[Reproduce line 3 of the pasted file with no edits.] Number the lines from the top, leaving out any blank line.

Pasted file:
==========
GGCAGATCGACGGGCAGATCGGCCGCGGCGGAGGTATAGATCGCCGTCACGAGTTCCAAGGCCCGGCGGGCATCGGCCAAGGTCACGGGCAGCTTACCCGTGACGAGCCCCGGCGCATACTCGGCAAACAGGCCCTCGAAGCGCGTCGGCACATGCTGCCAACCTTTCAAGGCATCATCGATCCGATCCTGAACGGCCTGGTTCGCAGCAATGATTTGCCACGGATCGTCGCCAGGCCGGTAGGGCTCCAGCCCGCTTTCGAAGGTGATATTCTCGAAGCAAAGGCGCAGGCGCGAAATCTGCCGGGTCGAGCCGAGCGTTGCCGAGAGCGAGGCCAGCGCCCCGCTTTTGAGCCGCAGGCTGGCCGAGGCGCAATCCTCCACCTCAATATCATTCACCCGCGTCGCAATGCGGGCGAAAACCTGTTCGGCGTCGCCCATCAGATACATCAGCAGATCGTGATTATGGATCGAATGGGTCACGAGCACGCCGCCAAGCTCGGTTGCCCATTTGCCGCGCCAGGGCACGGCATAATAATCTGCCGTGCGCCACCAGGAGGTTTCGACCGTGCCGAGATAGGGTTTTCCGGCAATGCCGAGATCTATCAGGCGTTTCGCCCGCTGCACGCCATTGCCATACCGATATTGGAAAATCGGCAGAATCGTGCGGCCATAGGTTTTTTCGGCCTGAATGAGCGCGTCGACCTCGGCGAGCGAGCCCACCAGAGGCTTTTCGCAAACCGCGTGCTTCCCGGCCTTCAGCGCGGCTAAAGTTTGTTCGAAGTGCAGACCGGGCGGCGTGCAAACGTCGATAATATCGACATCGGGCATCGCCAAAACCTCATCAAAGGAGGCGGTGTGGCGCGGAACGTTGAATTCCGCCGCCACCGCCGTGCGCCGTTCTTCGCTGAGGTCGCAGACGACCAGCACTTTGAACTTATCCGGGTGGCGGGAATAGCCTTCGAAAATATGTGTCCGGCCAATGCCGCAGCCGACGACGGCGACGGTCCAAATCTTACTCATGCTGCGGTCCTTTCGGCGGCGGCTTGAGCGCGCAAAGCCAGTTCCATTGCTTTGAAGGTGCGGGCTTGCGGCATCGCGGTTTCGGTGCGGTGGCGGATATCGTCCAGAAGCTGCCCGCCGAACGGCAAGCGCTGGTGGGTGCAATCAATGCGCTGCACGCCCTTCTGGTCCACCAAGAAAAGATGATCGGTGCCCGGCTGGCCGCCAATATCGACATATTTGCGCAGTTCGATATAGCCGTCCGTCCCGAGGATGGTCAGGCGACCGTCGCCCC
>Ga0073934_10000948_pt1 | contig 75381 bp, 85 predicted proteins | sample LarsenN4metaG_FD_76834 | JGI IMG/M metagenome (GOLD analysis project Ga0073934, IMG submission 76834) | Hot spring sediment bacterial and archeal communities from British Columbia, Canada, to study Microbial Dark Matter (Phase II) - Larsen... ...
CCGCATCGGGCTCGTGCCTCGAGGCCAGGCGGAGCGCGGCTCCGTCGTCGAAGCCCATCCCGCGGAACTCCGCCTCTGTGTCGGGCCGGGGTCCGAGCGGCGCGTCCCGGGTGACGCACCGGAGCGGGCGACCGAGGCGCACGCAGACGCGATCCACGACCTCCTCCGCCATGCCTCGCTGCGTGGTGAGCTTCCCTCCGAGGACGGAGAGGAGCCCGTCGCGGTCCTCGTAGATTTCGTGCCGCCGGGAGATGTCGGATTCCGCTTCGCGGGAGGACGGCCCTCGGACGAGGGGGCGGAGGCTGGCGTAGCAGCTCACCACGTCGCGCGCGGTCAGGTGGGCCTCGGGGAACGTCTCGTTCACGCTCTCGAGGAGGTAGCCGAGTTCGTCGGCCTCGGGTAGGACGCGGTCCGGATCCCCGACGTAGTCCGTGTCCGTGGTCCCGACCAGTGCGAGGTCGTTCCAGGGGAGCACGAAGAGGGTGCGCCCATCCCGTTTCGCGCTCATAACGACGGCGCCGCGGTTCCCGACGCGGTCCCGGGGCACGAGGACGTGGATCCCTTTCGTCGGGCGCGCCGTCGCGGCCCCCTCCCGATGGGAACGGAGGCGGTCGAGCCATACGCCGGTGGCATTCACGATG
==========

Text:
CCGCATCGGGCTCGTGCCTCGAGGCCAGGCGGAGCGCGGCTCCGTCGTCGAAGCCCATCCCGCGGAACTCCGCCTCTGTGTCGGGCCGGGGTCCGAGCGGCGCGTCCCGGGTGACGCACCGGAGCGGGCGACCGAGGCGCACGCAGACGCGATCCACGACCTCCTCCGCCATGCCTCGCTGCGTGGTGAGCTTCCCTCCGAGGACGGAGAGGAGCCCGTCGCGGTCCTCGTAGATTTCGTGCCGCCGGGAGATGTCGGATTCCGCTTCGCGGGAGGACGGCCCTCGGACGAGGGGGCGGAGGCTGGCGTAGCAGCTCACCACGTCGCGCGCGGTCAGGTGGGCCTCGGGGAACGTCTCGTTCACGCTCTCGAGGAGGTAGCCGAGTTCGTCGGCCTCGGGTAGGACGCGGTCCGGATCCCCGACGTAGTCCGTGTCCGTGGTCCCGACCAGTGCGAGGTCGTTCCAGGGGAGCACGAAGAGGGTGCGCCCATCCCGTTTCGCGCTCATAACGACGGCGCCGCGGTTCCCGACGCGGTCCCGGGGCACGAGGACGTGGATCCCTTTCGTCGGGCGCGCCGTCGCGGCCCCCTCCCGATGGGAACGGAGGCGGTCGAGCCATACGCCGGTGGCATTCACGATG